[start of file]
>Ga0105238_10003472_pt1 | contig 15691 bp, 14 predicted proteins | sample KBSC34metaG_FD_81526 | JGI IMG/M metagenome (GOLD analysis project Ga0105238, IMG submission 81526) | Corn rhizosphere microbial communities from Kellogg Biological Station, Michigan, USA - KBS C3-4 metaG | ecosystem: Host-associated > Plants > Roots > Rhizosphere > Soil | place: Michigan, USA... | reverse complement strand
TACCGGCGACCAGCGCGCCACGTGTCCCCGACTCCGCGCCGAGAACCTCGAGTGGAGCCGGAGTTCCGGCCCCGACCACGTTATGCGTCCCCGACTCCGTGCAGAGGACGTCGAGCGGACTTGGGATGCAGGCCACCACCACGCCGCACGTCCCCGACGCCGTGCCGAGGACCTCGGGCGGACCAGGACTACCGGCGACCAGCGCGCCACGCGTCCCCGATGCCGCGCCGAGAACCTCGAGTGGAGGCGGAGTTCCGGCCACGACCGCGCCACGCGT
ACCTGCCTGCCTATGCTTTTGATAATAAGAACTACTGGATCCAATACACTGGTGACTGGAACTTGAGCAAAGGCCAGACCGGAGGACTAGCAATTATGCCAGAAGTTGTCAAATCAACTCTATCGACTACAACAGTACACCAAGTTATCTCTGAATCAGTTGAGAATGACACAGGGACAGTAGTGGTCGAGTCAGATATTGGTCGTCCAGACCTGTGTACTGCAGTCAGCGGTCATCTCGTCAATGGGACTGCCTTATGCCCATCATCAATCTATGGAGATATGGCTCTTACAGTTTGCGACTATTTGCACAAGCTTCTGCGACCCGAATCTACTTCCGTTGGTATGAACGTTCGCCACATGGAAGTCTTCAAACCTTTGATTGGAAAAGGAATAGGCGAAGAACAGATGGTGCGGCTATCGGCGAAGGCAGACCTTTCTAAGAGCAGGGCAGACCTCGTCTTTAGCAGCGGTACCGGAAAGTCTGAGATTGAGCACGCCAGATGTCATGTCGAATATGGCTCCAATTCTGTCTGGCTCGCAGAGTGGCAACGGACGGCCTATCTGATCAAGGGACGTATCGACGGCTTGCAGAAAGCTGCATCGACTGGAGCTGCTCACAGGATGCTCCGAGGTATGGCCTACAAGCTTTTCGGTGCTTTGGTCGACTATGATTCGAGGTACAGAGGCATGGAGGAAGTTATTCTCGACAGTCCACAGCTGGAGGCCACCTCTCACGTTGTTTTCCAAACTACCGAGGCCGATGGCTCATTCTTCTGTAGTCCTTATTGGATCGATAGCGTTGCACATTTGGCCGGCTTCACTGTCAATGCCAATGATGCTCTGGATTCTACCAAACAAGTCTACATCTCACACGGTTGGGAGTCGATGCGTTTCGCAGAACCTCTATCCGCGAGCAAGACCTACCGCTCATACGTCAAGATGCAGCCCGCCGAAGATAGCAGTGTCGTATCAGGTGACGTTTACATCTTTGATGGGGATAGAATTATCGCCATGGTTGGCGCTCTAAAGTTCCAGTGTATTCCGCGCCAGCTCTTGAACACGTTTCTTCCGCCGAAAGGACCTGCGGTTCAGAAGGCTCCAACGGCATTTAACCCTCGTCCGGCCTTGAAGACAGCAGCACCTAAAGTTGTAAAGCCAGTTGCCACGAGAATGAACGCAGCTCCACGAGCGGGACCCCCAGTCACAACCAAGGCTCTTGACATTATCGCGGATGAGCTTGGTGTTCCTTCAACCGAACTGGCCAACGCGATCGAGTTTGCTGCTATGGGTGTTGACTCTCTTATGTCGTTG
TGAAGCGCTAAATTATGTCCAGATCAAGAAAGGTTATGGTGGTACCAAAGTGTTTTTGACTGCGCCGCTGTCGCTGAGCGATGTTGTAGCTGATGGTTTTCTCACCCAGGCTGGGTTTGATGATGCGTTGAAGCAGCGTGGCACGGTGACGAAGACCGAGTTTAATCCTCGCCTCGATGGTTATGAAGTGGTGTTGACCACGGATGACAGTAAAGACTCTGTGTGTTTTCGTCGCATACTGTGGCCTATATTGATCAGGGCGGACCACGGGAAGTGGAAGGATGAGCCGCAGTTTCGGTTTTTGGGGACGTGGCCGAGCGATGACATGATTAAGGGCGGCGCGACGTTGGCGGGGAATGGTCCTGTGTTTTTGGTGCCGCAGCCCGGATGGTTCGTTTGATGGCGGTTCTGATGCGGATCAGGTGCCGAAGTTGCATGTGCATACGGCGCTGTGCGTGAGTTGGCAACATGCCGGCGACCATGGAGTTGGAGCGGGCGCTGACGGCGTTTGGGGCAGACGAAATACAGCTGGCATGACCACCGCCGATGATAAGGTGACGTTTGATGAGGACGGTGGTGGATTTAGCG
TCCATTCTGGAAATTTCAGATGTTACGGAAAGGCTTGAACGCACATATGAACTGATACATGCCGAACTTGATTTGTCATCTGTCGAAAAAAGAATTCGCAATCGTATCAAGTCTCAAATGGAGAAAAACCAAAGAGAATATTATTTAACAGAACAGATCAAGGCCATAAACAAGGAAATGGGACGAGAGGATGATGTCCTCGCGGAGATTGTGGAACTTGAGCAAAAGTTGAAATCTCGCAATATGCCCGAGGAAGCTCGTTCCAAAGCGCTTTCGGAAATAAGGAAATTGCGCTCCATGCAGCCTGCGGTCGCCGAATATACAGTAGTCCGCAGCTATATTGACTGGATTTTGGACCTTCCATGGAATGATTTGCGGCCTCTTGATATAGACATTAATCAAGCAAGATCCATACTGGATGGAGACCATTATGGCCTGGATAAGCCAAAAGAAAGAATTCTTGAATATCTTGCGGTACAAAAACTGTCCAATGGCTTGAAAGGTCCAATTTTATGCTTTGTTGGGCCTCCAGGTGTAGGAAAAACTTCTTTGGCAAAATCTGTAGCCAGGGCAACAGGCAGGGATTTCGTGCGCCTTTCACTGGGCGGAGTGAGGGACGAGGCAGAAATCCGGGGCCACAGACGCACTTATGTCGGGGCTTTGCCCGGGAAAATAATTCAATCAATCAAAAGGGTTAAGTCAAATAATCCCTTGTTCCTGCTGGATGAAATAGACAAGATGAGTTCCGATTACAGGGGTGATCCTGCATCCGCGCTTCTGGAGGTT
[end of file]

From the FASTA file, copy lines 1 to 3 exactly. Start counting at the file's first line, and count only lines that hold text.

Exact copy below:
>Ga0105238_10003472_pt1 | contig 15691 bp, 14 predicted proteins | sample KBSC34metaG_FD_81526 | JGI IMG/M metagenome (GOLD analysis project Ga0105238, IMG submission 81526) | Corn rhizosphere microbial communities from Kellogg Biological Station, Michigan, USA - KBS C3-4 metaG | ecosystem: Host-associated > Plants > Roots > Rhizosphere > Soil | place: Michigan, USA... | reverse complement strand
TACCGGCGACCAGCGCGCCACGTGTCCCCGACTCCGCGCCGAGAACCTCGAGTGGAGCCGGAGTTCCGGCCCCGACCACGTTATGCGTCCCCGACTCCGTGCAGAGGACGTCGAGCGGACTTGGGATGCAGGCCACCACCACGCCGCACGTCCCCGACGCCGTGCCGAGGACCTCGGGCGGACCAGGACTACCGGCGACCAGCGCGCCACGCGTCCCCGATGCCGCGCCGAGAACCTCGAGTGGAGGCGGAGTTCCGGCCACGACCGCGCCACGCGT
ACCTGCCTGCCTATGCTTTTGATAATAAGAACTACTGGATCCAATACACTGGTGACTGGAACTTGAGCAAAGGCCAGACCGGAGGACTAGCAATTATGCCAGAAGTTGTCAAATCAACTCTATCGACTACAACAGTACACCAAGTTATCTCTGAATCAGTTGAGAATGACACAGGGACAGTAGTGGTCGAGTCAGATATTGGTCGTCCAGACCTGTGTACTGCAGTCAGCGGTCATCTCGTCAATGGGACTGCCTTATGCCCATCATCAATCTATGGAGATATGGCTCTTACAGTTTGCGACTATTTGCACAAGCTTCTGCGACCCGAATCTACTTCCGTTGGTATGAACGTTCGCCACATGGAAGTCTTCAAACCTTTGATTGGAAAAGGAATAGGCGAAGAACAGATGGTGCGGCTATCGGCGAAGGCAGACCTTTCTAAGAGCAGGGCAGACCTCGTCTTTAGCAGCGGTACCGGAAAGTCTGAGATTGAGCACGCCAGATGTCATGTCGAATATGGCTCCAATTCTGTCTGGCTCGCAGAGTGGCAACGGACGGCCTATCTGATCAAGGGACGTATCGACGGCTTGCAGAAAGCTGCATCGACTGGAGCTGCTCACAGGATGCTCCGAGGTATGGCCTACAAGCTTTTCGGTGCTTTGGTCGACTATGATTCGAGGTACAGAGGCATGGAGGAAGTTATTCTCGACAGTCCACAGCTGGAGGCCACCTCTCACGTTGTTTTCCAAACTACCGAGGCCGATGGCTCATTCTTCTGTAGTCCTTATTGGATCGATAGCGTTGCACATTTGGCCGGCTTCACTGTCAATGCCAATGATGCTCTGGATTCTACCAAACAAGTCTACATCTCACACGGTTGGGAGTCGATGCGTTTCGCAGAACCTCTATCCGCGAGCAAGACCTACCGCTCATACGTCAAGATGCAGCCCGCCGAAGATAGCAGTGTCGTATCAGGTGACGTTTACATCTTTGATGGGGATAGAATTATCGCCATGGTTGGCGCTCTAAAGTTCCAGTGTATTCCGCGCCAGCTCTTGAACACGTTTCTTCCGCCGAAAGGACCTGCGGTTCAGAAGGCTCCAACGGCATTTAACCCTCGTCCGGCCTTGAAGACAGCAGCACCTAAAGTTGTAAAGCCAGTTGCCACGAGAATGAACGCAGCTCCACGAGCGGGACCCCCAGTCACAACCAAGGCTCTTGACATTATCGCGGATGAGCTTGGTGTTCCTTCAACCGAACTGGCCAACGCGATCGAGTTTGCTGCTATGGGTGTTGACTCTCTTATGTCGTTG